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Aspen Sheriff Candidate Supports Legalization For Personal Use

I've endorsed Joe DiSalvo for Pitkin County Sheriff several times over the past six months. Here's one more reason: Di Salvo supports the legalization of drugs for personal use:

DiSalvo, who is currently Pitkin County undersheriff, said he had no interest in whether people in their own homes “fire up a joint or do a line on [their] table.” That means no undercover work would be done by deputies under his command, DiSalvo said, calling the action too expensive and dangerous for law enforcement officers.

“I think adults should be able to do what they want in their own homes and do so safely,” DiSalvo said, adding that that attitude does not apply to children or people getting behind the wheel of automobiles.

Di Salvo shares the views of Aspen's retiring Sheriff (and my personal fave) Bob Braudis: [More...]

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Explosive New Details in John Edwards Saga

New York Magazine has a ten page excerpt from the new book, Game Change: Obama and the Clintons, McCain and Palin, and the Race of a Lifetime, by John Heilemann and Mark Halperin, which hits the stores Monday.

You'll feel like taking a shower after reading it.

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The Al Franken Decade Begins

So sez the Minnesota Supreme Court:

A unanimous Minnesota Supreme Court ruled Tuesday that Democrat Al Franken should be certified the winner of the state's long-running Senate race, paving the way for the former Saturday Night Live comedian to be seated after an almost eight-month fight.

Coleman concedes. It's over.

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Coleman-Franken Arguments Heard in MN Supreme Court

Five justices of the Minnesota Supreme Court heard oral arguments today in the Senate seat battle between Norm Coleman and Al Franken.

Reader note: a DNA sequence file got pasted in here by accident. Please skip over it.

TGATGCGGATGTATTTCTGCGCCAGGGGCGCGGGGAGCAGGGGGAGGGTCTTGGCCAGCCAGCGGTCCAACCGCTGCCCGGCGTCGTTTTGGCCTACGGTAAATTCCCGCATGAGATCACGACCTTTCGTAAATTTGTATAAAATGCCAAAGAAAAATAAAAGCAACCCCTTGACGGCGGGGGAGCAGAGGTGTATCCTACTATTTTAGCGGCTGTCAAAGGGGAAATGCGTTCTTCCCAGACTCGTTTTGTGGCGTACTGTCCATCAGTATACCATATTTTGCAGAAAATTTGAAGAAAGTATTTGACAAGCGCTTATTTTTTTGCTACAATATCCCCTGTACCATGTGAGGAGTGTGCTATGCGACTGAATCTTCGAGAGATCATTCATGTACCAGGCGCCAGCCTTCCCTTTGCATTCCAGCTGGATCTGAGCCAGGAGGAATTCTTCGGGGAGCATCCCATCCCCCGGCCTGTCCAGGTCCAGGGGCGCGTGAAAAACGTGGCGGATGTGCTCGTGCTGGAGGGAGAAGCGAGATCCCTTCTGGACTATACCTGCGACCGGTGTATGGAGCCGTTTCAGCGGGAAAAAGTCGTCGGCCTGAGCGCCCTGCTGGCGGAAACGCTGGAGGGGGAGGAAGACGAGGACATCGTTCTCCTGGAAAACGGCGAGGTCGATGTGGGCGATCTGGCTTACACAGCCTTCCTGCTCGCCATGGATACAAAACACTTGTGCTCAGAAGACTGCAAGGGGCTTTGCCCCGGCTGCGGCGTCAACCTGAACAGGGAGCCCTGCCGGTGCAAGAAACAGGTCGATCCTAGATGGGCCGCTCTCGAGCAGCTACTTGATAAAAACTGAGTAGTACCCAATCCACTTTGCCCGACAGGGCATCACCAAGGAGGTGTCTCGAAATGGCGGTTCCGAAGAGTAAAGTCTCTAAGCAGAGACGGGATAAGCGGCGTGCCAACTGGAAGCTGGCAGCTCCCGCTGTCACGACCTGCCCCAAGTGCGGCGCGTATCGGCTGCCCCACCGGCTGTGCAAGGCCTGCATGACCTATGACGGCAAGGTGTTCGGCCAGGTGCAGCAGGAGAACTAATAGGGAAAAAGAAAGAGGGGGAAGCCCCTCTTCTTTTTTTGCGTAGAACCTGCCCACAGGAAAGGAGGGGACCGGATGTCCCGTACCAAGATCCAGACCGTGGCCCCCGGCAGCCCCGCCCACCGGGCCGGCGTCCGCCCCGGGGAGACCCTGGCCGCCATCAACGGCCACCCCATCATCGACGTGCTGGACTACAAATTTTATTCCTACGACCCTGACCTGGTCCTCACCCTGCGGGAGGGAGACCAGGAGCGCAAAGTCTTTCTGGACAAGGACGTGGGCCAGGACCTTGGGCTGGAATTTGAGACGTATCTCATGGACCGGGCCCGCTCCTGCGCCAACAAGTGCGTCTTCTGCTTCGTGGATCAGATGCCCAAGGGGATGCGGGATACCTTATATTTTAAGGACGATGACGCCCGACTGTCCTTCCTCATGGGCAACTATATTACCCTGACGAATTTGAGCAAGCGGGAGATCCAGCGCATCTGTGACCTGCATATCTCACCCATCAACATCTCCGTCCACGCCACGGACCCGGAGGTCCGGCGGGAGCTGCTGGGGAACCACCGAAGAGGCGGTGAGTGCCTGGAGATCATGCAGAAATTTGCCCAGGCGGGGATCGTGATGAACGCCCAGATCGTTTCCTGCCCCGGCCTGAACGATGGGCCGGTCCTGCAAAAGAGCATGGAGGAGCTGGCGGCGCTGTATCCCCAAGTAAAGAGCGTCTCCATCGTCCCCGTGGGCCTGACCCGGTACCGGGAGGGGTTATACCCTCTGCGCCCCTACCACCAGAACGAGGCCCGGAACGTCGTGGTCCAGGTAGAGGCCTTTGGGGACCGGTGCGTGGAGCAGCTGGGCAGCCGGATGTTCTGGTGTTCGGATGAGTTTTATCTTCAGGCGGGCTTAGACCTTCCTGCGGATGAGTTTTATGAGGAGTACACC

Coleman attorney Joe Friedberg argued that the panel applied too strict a standard in deciding which absentee ballots to count and that they didn't adhere to the constitution in coming up with that tally.

This argument relies on the fact that poll workers rejected some ballots for reasons that were not considered grounds for rejection by poll workers in other counties. "Every county should come very close to applying the same standards," Friedberg told the justices.


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MN-Sen: Franken Still Winning, On To The MN Supremes

The opinion from the ECC (PDF). Have not read it yet. Just know that it declares Franken the winner. Coleman will appeal to the Minnesota Supreme Court. More later.

Rick Hasen's take - "Coleman's Chances on Appeal Appear Quite Small."

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Powerline Perspective On MN-Sen: Franken Won

I have had many a nasty thing or two to say about Powerline in my blogging life, but credit where due to Scott Johnson for a pretty fair appraisal of the Minnesota Senate recount. In an election this close, it really is basically a tie. But you count the votes as best you can. The Franken team was simply better. Johnson writes:

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MN-Sen: Cornyn's Tipoff

I think Sen. John Cornyn's (R-TX) statement on the Minnesota Senate election contest let's you know where the end of the line comes for Coleman:

Events today do not address the main issue that remains unresolved: over 4,000 Minnesotans were disenfranchised by this three-judge panel. That's why it's so critical for this process to move forward before the Minnesota Supreme Court and why Senate Republicans fully support Senator Coleman's efforts. "The message from our side has remained consistent throughout this process: we want this election to resolve itself as quickly, but not at the expense of Minnesota's laws or voters. . . . Senate Democrats should stand down, set partisan politics aside, and respect Minnesota's laws and voters."